Kellow & Kael III (+ Nelson & Clint)

And the reviews keep coming:

  • Jason Bailey, Village Voice: “While Kellow’s analysis is often trenchant (‘The life was seeping out of the film movement of the 1970s, and she knew it. All the more reason, then, to intensify her advocacy for the movies she loved, even for those that she thought simply showed promise’), his conclusions are frequently puzzling. He slams Kael’s appraisal of Ellen Burstyn’s performance in Alice Doesn’t Live Here Anymore for ‘speculating on the private thought processes of the actress’ and engaging in ‘crystal-ball gazing, pure and simple’that is ‘quite out of critical bounds.’ According to whom?”
  • Lisa Schwarzbaum, Entertainment Weekly: “As for Kellow’s second strength, it’s an elegantly simple one: He’s a movie lover but not a professional critic. Kael had many axes to grind, but Kellow appears to have none. He just pays attention — an asset for anyone who loves life in the dark.”
  • Somewhat related: Richard Brody, in this New Yorker piece uses Conversations with Clint: Paul Nelson’s Lost Interviews with Clint Eastwood 1979-1983 (edited by Kevin Avery) as a launch pad to discuss the hostility between Kael and Clint Eastwood. Nice to see Brody giving the Nelson/Eastwood book its due, but his axe-grindey conclusion is something else: “P.P.S. The returns have long been in, and, despite the friends and followers who colonize the columns of publications across the country, Pauline Kael has lost. Clint Eastwood is rightly recognized as one of the most distinguished directors of the last forty years (and his career continues to advance from strength to strength); the same is true of Woody Allen (she preferred the early, ‘funny’ Woody). Alfred Hitchcock, Nicholas Ray, John Cassavetes, Otto Preminger are justly considered consummate artists; The Man Who Shot Liberty Valance is a locus classicus of the political cinema. Ishtar was welcomed with ecstasy at its 92nd Street Y screening last spring, and its creator, Elaine May, was received like the exiled heroine returning. Nobody would mistake Nashville for the cinematic second coming of Ulysses or Last Tango in Paris for that of “The Rite of Spring”; when Shoah returned last year, it was not discussed as a ‘long moan.’ And the list could go on for quite a while.” (Is this guy a critic or a scorekeeper?)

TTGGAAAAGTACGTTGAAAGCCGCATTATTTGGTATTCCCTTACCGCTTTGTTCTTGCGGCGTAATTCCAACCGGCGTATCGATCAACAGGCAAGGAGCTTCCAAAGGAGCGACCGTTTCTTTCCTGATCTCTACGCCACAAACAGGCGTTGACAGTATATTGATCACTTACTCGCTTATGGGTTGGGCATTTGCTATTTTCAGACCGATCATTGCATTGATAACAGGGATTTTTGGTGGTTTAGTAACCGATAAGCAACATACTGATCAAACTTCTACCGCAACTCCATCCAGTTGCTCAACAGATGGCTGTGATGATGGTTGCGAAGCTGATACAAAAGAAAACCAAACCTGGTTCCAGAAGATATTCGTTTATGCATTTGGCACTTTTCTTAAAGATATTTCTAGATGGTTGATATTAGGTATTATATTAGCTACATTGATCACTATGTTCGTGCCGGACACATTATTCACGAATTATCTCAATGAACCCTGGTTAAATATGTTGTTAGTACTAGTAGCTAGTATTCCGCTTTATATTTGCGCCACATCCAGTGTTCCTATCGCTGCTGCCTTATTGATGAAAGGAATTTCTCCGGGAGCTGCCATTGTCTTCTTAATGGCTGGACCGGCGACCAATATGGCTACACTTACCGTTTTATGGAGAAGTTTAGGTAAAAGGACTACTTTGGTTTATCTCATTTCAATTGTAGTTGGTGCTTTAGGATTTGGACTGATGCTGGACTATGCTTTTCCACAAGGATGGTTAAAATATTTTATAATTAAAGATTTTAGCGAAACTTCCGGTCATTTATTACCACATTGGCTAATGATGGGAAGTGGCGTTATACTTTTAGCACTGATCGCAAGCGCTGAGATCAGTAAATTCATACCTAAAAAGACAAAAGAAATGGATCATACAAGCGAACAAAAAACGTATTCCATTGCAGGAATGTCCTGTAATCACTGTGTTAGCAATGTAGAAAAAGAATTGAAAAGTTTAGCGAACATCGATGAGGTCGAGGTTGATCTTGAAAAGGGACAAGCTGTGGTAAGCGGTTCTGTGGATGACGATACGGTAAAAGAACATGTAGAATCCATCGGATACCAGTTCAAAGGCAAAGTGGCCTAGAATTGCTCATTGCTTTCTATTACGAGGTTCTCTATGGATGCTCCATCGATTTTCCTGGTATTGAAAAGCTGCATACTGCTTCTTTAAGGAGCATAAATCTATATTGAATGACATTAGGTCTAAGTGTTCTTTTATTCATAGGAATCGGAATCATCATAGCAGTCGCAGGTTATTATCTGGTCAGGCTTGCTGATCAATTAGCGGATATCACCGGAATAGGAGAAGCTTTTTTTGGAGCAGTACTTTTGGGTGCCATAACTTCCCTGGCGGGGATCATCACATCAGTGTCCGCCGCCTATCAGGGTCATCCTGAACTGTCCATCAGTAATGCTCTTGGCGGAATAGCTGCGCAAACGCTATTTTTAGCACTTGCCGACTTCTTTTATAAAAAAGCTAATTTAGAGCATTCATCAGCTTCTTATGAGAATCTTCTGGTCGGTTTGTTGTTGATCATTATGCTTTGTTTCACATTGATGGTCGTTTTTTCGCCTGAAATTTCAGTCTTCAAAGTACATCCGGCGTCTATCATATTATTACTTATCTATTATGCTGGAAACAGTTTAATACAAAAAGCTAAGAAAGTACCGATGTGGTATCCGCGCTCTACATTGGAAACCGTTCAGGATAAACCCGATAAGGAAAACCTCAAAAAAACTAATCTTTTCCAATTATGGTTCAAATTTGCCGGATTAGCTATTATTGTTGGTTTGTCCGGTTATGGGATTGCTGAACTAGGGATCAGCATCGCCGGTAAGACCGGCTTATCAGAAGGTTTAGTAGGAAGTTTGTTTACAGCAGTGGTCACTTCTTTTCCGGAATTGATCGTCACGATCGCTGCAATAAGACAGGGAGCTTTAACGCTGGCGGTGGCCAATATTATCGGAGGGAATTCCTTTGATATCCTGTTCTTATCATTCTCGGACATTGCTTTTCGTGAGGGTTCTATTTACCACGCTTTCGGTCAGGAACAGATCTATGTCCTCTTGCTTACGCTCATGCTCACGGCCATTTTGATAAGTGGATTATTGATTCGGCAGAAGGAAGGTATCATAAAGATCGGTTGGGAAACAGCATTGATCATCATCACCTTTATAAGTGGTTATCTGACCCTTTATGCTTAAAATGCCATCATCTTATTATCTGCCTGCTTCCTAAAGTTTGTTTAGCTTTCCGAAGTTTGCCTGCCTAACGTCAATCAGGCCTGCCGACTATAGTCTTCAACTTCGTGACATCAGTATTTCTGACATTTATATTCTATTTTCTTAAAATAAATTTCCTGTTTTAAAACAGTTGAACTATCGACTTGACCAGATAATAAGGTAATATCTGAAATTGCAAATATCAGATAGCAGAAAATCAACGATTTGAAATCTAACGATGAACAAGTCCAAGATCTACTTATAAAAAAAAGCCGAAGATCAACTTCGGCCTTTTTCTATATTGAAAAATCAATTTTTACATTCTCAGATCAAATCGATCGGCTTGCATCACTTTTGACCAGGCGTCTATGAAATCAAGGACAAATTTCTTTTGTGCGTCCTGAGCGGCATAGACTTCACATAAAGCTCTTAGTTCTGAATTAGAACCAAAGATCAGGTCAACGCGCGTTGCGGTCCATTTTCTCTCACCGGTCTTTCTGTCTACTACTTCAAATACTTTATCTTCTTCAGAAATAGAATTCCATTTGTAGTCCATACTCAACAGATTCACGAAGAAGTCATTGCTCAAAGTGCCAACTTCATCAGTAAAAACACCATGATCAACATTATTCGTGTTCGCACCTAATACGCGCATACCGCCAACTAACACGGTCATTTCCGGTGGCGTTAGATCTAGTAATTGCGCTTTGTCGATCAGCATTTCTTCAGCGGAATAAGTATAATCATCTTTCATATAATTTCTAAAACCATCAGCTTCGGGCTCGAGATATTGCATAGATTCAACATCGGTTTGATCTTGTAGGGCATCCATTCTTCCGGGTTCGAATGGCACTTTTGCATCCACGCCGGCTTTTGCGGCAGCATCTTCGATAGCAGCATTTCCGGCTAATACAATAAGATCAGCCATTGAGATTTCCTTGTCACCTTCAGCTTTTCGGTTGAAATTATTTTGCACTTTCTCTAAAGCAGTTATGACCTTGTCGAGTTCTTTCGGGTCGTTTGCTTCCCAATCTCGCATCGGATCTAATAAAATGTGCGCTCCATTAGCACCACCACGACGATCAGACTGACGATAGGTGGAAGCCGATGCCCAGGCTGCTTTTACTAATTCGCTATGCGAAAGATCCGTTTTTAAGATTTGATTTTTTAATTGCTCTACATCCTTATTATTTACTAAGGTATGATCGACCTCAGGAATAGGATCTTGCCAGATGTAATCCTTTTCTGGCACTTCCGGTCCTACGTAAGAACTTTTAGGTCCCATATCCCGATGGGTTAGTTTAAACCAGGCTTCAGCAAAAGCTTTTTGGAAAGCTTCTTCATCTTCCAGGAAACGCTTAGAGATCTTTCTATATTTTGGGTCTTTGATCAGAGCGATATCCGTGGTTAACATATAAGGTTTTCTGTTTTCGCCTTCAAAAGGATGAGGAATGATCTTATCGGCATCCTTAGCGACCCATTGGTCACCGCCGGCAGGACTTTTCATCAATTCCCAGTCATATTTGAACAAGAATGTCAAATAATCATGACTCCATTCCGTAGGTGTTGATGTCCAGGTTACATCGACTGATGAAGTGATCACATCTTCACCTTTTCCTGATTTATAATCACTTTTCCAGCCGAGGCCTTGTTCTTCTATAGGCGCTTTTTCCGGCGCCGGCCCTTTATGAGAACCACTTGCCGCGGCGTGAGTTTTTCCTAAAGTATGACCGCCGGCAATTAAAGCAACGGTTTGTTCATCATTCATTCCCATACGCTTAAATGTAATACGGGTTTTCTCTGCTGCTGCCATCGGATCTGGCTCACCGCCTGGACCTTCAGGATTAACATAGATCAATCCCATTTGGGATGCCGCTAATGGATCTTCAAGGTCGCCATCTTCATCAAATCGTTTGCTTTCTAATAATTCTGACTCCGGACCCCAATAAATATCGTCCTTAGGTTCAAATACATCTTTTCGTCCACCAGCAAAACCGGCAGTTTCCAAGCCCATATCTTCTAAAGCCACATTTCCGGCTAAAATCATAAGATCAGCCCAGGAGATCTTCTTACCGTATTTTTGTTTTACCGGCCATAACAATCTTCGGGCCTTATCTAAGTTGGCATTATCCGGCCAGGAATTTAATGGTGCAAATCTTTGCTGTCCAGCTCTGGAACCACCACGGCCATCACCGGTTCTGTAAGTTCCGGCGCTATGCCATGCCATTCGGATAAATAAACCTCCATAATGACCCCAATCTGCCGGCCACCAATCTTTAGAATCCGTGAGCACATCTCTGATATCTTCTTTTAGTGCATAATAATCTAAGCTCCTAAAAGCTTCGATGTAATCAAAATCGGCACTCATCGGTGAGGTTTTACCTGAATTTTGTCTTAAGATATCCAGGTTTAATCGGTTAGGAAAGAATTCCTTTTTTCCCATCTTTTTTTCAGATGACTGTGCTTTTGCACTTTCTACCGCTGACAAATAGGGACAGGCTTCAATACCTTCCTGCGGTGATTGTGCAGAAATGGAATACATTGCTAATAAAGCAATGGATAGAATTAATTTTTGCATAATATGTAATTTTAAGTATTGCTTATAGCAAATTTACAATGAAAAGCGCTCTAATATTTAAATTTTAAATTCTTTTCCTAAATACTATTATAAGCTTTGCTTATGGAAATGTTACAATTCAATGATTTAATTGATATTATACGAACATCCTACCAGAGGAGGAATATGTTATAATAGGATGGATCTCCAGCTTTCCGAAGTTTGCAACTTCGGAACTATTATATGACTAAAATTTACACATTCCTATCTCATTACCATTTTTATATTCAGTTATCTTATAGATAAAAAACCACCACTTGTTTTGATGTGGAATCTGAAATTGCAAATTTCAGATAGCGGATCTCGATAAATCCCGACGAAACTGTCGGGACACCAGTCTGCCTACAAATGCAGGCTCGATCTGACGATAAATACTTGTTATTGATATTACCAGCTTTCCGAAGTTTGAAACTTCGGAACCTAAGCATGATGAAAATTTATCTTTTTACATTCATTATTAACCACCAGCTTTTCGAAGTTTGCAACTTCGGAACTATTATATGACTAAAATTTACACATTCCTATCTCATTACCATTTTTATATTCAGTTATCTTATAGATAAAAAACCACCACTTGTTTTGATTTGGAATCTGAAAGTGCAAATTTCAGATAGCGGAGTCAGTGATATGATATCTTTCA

Finally, Kael gets tweeted:

Interview with Kevin Avery, re: Paul Nelson

Paul Nelson: The legendary rock writer’s life story is music book of the year… Kevin Avery in conversation with Marc Campbell at Dangerous Minds:

Marc: At one time, rock and roll critics were almost as interesting as the music and artists they wrote about. I’m thinking of Lester Bangs, Richard Meltzer, Nick Kent, Cameron Crowe, Lenny Kaye and Paul Nelson, among others. They were kind of like literary rock stars. Do you think Paul had problems dealing with the attention he was receiving as a high profile critic and was he too much of a purist to last in that environment?

Kevin Avery: I don’t think he put himself into the position where he could be the recipient of that attention. He often withdrew to his apartment, behind the safety of a closed door and a prehistoric answering machine that his friends grew to despise. Even when he did frequent the Seventies rock scene, there was something “alone” about him.

As for the second part of your question, I don’t know if I’d label him a purist. It’s difficult to call someone a purist who is equally willing to embrace the music of Bob Dylan, Bernard Herrmann, Jackson Browne, the Sex Pistols, and the Ramones. It was the fact that he wasn’t a purist that got him in trouble with the traditional folksters in the Sixties—because he championed Dylan when he plugged in and went electric.